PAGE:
For the hole arrays, we measured the acoustic samples with various plate thicknesses ranging from 0.5 mm to 3.1 mm, as plotted in the inset of Figure 7. In theory, we employed the mode expansion method to calculate analytically the transmission . We found that the observed transmission peaks are the manifestation of a type of resonance mode that has FP and SF resonances as the two limits. The diffraction evanescent modes play an important role in interpolating between the two limits. To make explicit the role of diffraction evanescent waves, we retained the lowest cylindrical mode inside the holes and 5 lowest plane wave modes outside the holes, and obtained the resonant mode equation as
in which , is the diffraction evanescent wavevector, and
In Figure 7 we show the measured and calculated FPEV resonance frequencies plotted as a function of inverse plate thickness. The FP condition is indicated by the black dashed straight lines, for
It is seen that as the ratio
It is interesting to note that the transmission of microwave through a metallic grating of 1D slits has the similar FPEV resonances for the incident polarization with E-field perpendicular to the silts, see open symbols in Figure 7 . This is because the slits have no cutoff to the perpendicular polarization of EM waves, in the same physics as the holes to acoustic waves.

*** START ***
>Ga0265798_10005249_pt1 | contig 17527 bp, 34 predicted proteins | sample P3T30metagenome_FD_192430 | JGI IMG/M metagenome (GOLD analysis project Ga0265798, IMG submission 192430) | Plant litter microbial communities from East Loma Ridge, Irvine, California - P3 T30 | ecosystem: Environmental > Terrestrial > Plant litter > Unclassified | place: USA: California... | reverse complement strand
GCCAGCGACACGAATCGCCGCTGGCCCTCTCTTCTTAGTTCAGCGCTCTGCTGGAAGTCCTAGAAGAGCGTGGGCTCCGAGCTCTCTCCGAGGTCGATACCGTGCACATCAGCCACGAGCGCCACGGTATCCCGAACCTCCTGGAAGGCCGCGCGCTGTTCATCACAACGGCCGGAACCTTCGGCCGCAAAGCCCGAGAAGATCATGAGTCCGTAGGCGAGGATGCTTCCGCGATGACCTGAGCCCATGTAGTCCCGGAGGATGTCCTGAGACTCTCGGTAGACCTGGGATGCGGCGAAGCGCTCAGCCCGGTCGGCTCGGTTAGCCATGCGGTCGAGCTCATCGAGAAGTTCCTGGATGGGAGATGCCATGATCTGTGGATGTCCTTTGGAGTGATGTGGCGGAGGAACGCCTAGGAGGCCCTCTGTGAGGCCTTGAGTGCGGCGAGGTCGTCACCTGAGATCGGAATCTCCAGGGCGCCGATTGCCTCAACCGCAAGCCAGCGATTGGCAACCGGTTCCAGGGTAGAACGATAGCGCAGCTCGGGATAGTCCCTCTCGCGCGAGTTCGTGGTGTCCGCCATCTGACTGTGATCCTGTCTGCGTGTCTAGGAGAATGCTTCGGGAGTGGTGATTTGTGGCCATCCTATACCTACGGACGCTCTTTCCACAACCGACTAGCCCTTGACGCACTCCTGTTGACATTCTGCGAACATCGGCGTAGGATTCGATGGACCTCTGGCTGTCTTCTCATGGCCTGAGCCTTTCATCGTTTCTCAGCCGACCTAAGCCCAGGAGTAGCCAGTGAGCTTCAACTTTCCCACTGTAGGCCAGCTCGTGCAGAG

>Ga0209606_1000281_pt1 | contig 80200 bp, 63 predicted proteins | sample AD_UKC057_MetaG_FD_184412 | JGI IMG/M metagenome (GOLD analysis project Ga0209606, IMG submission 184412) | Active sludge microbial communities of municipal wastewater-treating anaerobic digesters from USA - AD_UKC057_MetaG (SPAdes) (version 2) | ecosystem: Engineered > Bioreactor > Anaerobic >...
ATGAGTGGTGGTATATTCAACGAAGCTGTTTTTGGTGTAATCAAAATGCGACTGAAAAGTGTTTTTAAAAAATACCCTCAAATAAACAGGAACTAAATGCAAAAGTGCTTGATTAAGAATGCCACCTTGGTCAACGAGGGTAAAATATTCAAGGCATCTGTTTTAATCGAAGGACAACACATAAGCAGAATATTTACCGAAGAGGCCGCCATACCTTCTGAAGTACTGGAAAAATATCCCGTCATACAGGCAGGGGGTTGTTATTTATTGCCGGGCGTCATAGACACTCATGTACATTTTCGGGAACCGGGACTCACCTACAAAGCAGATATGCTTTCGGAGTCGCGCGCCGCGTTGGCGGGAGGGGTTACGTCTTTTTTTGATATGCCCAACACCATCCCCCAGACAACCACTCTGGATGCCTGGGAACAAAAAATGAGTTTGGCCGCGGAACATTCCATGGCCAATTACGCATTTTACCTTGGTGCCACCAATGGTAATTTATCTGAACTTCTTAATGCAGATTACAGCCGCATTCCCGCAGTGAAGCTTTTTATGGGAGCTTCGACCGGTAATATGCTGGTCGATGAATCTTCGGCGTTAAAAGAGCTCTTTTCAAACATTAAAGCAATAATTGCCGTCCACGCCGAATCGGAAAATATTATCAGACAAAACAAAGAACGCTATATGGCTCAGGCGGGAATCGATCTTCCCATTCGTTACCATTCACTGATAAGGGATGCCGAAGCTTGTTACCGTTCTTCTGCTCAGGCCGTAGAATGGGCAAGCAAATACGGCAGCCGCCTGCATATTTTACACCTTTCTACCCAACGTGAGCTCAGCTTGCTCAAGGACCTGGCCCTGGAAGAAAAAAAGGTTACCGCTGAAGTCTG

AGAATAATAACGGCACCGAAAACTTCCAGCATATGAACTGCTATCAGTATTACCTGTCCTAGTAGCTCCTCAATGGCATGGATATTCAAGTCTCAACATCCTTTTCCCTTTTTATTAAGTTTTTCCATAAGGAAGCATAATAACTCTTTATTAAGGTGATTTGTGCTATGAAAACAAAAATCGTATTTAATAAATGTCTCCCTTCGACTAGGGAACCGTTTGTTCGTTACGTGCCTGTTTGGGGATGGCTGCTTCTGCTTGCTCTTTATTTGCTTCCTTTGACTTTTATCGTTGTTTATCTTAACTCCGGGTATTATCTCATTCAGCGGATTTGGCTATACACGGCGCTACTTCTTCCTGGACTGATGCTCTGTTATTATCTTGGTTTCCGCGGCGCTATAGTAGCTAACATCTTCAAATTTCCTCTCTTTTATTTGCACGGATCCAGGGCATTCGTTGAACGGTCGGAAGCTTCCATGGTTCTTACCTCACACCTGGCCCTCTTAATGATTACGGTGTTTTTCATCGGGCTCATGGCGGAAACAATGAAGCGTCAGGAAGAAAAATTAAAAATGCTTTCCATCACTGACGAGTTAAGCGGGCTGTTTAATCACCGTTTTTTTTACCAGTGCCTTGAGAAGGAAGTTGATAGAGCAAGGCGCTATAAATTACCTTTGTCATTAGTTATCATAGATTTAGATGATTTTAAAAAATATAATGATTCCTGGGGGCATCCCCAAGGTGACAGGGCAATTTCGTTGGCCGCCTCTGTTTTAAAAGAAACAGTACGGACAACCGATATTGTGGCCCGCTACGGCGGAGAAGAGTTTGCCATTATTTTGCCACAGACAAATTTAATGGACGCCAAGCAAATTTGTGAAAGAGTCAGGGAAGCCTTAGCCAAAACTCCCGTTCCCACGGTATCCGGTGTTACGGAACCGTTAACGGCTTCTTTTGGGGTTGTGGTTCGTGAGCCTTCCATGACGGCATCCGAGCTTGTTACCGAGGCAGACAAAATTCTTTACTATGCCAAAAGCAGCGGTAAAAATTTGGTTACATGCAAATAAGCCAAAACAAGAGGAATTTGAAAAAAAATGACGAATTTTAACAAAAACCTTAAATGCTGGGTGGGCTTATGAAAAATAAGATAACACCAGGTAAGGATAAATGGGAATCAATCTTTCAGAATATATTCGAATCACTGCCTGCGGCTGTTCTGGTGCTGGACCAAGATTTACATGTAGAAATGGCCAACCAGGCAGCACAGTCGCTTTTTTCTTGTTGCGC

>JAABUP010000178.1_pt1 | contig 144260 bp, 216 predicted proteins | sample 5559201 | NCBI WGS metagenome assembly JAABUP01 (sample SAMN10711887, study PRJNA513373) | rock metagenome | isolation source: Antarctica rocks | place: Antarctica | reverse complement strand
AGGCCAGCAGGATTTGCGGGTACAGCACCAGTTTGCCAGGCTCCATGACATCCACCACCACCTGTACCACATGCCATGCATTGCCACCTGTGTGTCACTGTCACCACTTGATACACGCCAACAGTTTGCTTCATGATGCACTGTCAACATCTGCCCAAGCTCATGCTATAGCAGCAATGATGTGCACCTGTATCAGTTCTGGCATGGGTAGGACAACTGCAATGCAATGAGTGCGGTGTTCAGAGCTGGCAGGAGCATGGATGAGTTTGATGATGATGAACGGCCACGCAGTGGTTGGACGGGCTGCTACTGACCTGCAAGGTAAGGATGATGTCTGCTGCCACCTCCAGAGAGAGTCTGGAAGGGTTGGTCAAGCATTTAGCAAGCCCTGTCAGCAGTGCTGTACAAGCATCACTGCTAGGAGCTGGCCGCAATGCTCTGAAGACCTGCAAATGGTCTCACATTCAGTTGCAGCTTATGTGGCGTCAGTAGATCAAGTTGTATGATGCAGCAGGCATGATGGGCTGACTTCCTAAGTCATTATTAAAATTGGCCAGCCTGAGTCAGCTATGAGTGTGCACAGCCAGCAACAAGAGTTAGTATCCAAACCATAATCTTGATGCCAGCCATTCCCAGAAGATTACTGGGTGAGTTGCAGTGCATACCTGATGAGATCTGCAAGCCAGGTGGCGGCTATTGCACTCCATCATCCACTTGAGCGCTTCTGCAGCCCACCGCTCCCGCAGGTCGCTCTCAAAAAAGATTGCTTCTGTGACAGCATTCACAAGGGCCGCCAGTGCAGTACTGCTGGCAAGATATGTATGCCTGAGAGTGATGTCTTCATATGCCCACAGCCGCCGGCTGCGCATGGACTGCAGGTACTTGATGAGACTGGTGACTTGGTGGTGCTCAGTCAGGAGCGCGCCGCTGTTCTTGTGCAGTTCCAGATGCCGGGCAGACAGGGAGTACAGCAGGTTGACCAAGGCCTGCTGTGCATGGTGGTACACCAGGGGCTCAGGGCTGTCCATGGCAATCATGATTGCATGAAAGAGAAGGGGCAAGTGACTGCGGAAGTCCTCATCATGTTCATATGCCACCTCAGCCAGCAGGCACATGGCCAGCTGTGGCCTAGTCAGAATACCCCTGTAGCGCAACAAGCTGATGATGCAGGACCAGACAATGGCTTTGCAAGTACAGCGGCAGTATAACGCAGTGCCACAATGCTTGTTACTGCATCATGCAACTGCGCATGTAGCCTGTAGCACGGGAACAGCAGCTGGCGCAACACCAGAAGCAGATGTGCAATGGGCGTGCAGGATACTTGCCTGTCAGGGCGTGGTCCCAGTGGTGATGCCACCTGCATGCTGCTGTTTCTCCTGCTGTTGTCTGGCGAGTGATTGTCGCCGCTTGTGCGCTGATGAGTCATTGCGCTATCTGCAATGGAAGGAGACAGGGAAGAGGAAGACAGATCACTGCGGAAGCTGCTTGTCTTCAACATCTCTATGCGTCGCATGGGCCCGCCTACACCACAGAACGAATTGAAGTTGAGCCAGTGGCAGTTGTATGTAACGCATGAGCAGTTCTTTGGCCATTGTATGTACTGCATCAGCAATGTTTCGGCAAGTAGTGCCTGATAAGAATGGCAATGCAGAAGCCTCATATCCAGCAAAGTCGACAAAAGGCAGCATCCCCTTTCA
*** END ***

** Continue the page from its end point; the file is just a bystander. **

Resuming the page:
4.2. The effective fluid model for thick plates
For a very small
The above argument is applicable under long wavelength limit (
where is the wavenumber of the incidence wave. The calculated results (solid lines) are shown in Figures 4(a) and 4(b) to compare with the experimental data (open circles) for two samples with identical thickness 2.3 mm, and identical lattice constant 2.0 mm, but different hole diameters 1.2 and 0.5 mm. Good agreement between the calculations and the experiments is seen at the frequencies below the Wood’s anomaly (0.75 MHz), which verifies the applicability of the effective fluid model at normal incidence.
In Figure 4(c), we see two flat bands appear below 0.75 MHz, and they are the first and second FP resonances, see Figure 4(a) where the phase values indicate the order of FP resonances. The open circles superimposed are the variations of the transmission peaks of the effective fluid layer which are obtained from the FP resonance condition at oblique incidence,. The agreement between the calculated variations of the transmission peaks and the measured results indicates the applicability of the effective fluid model persists to a range of incidence angle. The discrepancy at